The US has just published new data for the 2nd quarter of 2017. In order to accurately compare this data with China it is necessary to understand that the way the US and China publicise their GDP data is different.
China publicises its data as a comparison to the same quarter in the previous year - that is, China's latest 6.9% growth figure is a comparison of the 2nd quarter of 2017 with the 2md quarter of 2016. This has the advantage that it eliminates any need to estimate a seasonal adjustment - as the same period in two different years is being compared.
The US publicises its figure as the growth compared with the previous quarter annualised. The actual growth of the US economy in the 2nd quarter of 2017 compared to the 1st quarter was 0.75%, which the US publicises as 3.0% annualised growth. This method has a serious disadvantage as it depends on the seasonal adjustment being accurate - but it is widely known that the 1st quarter of each year seasonal adjustment in the US is inaccurate, and persistently produces the anomaly of very slow growth. If a comparison is made of US GDP for the 2nd quarter of 2017 with the 2nd quarter of 2016 US GDP growth year on year is actually 2.2% - as shown in the chart below.
In contrast China's economic growth in the last year of 6.9% is more than three times as fast as the US.
The US business cycle
In order to judge the real dynamics of the US economy it is useful to compare present growth with the long term average. The chart below therefore compares current US year on year growth with its long term average. It may be seen that the US growth rate in the last year of 2.2% was the same as its 20 year moving average.
However, it may also be seen that in 2016 US growth was abnormally low and below its long term average - GDP growth for the whole year was only 1.6%. Therefore purely for statistical reasons of a 'reversion to the mean' it would be expected that US growth in 2017 would accelerate somewhat from 2017.
The latest data therefore shows a normal US recovery from abnormally low growth in in 2016. The US data is therefore in line with the analysis in my earlier article
The data therefore confirms US long-term economic growth rate will remain at around 2% or slightly above.
The once in five years upcoming Congress of China’s ruling Communist Party, to be held this autumn, would in every circumstance be a major global political event. But this year’s Congress will be even more significant because it will formally consolidate Xi Jinping’s position as China’s most powerful leader since Deng Xiaoping and Mao Zedong. In official terms, Xi is already designated as the ‘core’ of China’s leadership. But this position is likely to be extended formally into the ideological and policy fields in what may be termed ‘Xi’ism’.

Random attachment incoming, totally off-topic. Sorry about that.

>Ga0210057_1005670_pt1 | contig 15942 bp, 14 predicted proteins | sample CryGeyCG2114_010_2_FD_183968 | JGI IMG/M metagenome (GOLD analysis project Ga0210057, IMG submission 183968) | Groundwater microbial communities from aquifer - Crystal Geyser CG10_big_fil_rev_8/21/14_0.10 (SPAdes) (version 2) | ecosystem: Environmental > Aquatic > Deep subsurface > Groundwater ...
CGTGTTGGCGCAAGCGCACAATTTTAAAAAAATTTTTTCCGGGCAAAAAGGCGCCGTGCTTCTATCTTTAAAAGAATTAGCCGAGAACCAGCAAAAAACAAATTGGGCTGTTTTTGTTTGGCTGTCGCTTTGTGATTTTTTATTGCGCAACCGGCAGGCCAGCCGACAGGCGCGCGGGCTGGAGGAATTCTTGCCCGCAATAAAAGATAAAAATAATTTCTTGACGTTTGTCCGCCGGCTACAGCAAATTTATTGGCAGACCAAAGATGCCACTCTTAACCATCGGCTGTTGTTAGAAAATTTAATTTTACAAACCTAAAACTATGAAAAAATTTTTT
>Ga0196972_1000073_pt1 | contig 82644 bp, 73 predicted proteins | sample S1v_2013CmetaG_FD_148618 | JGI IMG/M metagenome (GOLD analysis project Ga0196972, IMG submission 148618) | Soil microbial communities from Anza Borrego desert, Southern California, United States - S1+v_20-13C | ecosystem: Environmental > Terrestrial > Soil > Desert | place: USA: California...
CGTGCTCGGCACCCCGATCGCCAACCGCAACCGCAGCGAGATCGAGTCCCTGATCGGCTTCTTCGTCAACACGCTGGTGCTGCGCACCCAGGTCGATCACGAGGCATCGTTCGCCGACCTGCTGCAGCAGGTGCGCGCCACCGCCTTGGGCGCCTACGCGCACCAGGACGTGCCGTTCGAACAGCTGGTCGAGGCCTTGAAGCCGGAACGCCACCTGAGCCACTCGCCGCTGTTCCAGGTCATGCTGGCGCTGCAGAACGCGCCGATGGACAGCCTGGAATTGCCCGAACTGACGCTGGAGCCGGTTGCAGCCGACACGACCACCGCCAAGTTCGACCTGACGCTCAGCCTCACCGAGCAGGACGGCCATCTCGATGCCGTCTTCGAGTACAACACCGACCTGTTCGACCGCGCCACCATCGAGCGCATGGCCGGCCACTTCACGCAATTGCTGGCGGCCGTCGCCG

Two simultaneous realities, one domestic Chinese and one international, characterise ‘Xi’ism’. The conclusion which flows from their interrelation in turn clearly explains why Deng Xiaping’s dictum ‘hide brilliance, cherish obscurity’ has been modified to explaining China’s analysis to a global audience in events such as Xi Jinping’s widely reported speech to this year’s Davos World Economic Forum.
Domestically, China is in transition within five years to a self-defined criterion of ‘moderate prosperity’ and within a decade to the World Bank’s definition of a ‘high income economy’.
Internationally, although this is not yet widely recognised, following the international financial crisis advanced economies face prolonged average growth that is actually slower than after the Great Depression started in 1929.
Xi Jinping is therefore the first Chinese leader facing a simultaneous combination of China’s transition to a high-income economy with low Western growth. This combination, therefore, produces China’s new policy configuration – ‘Xi’ism’.
To read my full article at The Market Mogul please click here.
From 2000 until recently the left was in government in most Latin American countries. This left had enormous achievements to be hugely proud of. It brought about a real 'revolution in distribution'. For the first time for decades a period of growth of the Latin American economies brought huge benefits to the people of Latin America with a rise in overall living standards and radical reduction in poverty.
But confronted with the sharp downturn in commodity prices from 2014 onwards weaknesses of the Latin American left's policies were shown. In most countries it had not made a 'revolution in production' - that is the development of an economic policy that could cope with the downturn of commodity prices. As a result the left lost power in key Latin American countries such as Argentina and Brazil.
One of the key reasons for this weakness was that the Latin American left had not paid sufficient attention to studying the lessons of China - a country which had produced over 30 years of the fastest economic growth in the world. The following article analyses the lessons of China for the left in Latin America - but the same key points apply in all developing countries
The article is a shortened version of my chapter 'Lessons of China's economic development for Latin America/Lições do desenvolvimento econômico da China para a América Latina' in the book Perspectivas Asiáticas published in Brazil.